but is not the same as in youth. It is possible that you had more fat under your skin in youth, but as we age, we gain fat in different layers including within the muscles of the neck and tongue. If this is the case, no matter how much the surgeon tightens the overlying skin, muscle and fat under the skin, the “fatter muscles” of the tongue and neck cannot be defatted
through surgery, so a perfect replication of youth is impossible.

Another example is a tummy tuck. The excess skin and fat is removed, and a new belly button is made higher up on the smooth area of the abdomen. This makes the appearance of a flat belly, but when the patient regains feeling, when they touch around their belly button, they feel like they are touching an area higher up on their abdomen. So it is not a “restoration of youth” but more of a “simulation of youth.” Other people will see a flat tummy that the patient appeared to have had in youth, but they don’t realize that all is not how it seems.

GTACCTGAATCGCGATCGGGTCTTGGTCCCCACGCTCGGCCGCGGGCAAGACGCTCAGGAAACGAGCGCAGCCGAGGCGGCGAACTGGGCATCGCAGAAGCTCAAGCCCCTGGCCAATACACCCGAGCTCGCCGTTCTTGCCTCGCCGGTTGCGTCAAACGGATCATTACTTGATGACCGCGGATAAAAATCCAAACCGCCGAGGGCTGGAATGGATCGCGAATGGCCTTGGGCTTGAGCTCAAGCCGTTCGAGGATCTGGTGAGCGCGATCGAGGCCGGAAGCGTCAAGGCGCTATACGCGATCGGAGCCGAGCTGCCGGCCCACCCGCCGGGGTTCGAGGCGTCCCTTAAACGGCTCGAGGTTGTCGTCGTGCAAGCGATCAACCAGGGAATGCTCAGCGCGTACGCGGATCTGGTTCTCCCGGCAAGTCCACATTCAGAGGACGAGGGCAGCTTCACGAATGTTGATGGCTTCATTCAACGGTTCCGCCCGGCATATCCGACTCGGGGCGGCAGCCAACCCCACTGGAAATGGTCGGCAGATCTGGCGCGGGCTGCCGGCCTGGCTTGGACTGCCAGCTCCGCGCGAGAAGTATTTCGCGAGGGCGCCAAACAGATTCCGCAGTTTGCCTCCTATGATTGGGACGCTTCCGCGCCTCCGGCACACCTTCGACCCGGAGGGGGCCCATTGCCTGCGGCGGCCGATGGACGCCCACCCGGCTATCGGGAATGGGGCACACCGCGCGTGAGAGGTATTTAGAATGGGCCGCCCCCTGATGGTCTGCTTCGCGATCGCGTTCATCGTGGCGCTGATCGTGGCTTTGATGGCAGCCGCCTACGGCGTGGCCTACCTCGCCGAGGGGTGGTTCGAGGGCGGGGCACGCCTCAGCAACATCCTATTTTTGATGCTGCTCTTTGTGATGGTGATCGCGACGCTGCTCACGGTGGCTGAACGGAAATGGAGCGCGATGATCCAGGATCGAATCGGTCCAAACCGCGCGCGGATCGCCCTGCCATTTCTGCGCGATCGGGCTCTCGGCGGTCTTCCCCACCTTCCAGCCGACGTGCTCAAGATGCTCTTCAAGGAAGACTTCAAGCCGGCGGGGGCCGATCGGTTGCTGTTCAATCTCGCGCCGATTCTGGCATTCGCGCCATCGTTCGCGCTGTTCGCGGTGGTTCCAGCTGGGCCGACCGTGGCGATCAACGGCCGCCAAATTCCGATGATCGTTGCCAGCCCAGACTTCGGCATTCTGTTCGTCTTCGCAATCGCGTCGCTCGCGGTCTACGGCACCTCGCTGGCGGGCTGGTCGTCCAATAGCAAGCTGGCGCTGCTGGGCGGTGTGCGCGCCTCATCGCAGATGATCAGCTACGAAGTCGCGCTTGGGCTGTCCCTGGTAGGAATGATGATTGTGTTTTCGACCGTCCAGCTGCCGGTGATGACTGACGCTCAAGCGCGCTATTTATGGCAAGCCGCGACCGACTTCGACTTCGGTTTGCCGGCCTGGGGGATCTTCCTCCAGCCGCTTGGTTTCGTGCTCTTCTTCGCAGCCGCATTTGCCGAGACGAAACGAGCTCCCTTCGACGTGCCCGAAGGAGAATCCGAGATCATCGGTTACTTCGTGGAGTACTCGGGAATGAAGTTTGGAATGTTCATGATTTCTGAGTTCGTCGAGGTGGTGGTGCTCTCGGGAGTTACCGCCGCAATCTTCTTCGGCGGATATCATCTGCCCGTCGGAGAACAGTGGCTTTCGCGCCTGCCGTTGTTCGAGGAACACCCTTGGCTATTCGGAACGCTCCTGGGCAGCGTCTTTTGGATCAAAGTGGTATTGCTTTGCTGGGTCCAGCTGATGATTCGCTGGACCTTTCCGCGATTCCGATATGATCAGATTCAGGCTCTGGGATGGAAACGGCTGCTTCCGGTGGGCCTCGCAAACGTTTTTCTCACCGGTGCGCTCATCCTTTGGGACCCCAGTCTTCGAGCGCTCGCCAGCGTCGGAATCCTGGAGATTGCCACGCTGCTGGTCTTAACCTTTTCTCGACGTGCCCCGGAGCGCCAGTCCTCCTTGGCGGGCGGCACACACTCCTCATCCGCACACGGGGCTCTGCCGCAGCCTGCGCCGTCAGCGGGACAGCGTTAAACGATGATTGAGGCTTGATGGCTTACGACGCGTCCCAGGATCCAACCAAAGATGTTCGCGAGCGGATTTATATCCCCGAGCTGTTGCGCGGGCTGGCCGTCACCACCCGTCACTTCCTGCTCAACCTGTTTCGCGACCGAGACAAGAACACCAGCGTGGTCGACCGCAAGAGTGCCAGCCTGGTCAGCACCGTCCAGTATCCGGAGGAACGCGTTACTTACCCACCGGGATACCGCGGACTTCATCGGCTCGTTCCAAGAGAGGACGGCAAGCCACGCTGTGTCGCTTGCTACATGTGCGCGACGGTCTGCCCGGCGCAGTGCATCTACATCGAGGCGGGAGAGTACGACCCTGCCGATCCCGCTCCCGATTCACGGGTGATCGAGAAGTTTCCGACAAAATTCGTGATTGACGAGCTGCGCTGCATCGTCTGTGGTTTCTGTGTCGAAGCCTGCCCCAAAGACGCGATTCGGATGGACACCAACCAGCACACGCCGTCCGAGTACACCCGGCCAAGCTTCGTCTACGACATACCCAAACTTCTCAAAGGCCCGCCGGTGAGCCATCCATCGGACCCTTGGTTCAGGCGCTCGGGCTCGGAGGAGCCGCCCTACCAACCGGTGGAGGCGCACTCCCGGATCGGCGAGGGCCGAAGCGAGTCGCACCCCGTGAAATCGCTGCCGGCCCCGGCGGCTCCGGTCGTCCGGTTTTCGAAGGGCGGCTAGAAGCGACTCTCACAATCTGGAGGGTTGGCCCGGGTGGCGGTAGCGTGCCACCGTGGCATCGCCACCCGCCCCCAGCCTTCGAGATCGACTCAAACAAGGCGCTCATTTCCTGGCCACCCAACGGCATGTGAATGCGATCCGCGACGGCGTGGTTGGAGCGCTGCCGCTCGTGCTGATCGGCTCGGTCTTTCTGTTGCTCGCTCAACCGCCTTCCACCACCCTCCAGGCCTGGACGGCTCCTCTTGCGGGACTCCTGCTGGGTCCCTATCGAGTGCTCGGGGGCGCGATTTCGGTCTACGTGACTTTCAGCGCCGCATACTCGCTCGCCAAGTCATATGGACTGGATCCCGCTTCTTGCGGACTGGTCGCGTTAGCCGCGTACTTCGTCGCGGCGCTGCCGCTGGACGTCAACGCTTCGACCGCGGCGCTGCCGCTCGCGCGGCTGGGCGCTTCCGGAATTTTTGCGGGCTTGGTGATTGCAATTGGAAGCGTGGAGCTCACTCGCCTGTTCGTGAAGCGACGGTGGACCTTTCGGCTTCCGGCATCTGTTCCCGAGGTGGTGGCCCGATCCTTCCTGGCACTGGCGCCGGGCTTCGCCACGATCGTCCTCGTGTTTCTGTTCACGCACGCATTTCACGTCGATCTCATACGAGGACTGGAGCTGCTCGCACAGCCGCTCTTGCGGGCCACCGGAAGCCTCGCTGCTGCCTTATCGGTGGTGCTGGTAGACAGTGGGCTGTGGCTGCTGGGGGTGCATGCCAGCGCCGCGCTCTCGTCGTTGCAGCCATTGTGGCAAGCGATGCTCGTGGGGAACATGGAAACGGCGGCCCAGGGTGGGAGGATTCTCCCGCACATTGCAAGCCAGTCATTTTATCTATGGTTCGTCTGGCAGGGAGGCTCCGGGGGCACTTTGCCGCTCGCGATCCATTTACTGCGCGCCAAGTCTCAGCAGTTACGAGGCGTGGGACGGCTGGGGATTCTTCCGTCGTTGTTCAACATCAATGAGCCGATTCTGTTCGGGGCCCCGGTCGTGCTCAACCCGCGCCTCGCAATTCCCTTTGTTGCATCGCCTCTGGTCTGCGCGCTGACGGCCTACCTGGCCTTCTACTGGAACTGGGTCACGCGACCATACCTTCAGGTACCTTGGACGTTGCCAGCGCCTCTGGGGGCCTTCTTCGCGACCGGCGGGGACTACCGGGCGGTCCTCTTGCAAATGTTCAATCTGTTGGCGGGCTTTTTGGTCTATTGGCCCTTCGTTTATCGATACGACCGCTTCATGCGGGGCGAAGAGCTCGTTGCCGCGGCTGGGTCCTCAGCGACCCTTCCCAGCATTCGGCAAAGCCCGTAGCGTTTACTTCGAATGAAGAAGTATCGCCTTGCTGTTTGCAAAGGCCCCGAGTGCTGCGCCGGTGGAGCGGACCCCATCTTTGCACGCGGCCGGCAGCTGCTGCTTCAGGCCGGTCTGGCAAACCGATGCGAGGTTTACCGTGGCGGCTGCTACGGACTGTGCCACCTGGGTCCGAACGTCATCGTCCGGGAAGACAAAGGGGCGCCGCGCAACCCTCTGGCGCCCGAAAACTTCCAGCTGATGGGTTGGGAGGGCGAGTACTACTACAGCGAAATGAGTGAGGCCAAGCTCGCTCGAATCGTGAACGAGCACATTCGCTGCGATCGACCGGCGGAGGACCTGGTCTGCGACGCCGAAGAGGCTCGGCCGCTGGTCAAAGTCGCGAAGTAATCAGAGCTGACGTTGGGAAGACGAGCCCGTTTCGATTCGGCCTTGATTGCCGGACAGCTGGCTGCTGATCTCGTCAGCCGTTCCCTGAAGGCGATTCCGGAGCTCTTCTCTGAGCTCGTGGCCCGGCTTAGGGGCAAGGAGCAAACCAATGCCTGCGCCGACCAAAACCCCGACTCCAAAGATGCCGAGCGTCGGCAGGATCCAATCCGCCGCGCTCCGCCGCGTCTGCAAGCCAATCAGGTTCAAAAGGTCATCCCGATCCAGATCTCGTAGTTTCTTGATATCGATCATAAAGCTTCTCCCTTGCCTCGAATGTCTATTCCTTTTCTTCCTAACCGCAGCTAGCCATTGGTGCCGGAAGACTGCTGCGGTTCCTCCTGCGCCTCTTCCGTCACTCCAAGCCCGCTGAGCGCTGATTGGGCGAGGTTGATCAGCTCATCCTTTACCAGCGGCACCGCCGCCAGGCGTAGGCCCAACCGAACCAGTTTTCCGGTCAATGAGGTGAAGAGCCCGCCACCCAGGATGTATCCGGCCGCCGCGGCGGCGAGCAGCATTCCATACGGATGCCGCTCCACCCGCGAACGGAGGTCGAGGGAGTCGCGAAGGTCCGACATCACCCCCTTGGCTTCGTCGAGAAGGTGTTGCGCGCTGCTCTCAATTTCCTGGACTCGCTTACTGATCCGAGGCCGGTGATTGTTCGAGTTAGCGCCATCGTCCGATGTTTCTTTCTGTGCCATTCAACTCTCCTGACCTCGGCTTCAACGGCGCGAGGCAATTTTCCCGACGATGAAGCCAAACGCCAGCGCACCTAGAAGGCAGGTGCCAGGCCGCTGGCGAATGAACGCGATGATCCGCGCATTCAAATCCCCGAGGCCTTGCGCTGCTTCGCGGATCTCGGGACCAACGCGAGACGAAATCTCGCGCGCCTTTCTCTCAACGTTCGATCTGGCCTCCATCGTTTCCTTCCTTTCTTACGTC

Pins and Needles

The skin that was operated on during your facelift and necklift will be numb initially. During the subsequent months, the feeling will return initially as a pins and needles, as well as temperature sensations, similar to when your leg falls asleep, then when it “wakes up” you get the pins and needles sensation before you regain full feeling.

Question For this type of revision do you think it’s possible to correct the hanging
under the chin area that I have? I believe everything you have diagnosed so far
is very accurate and I was wondering what approach you would take at this point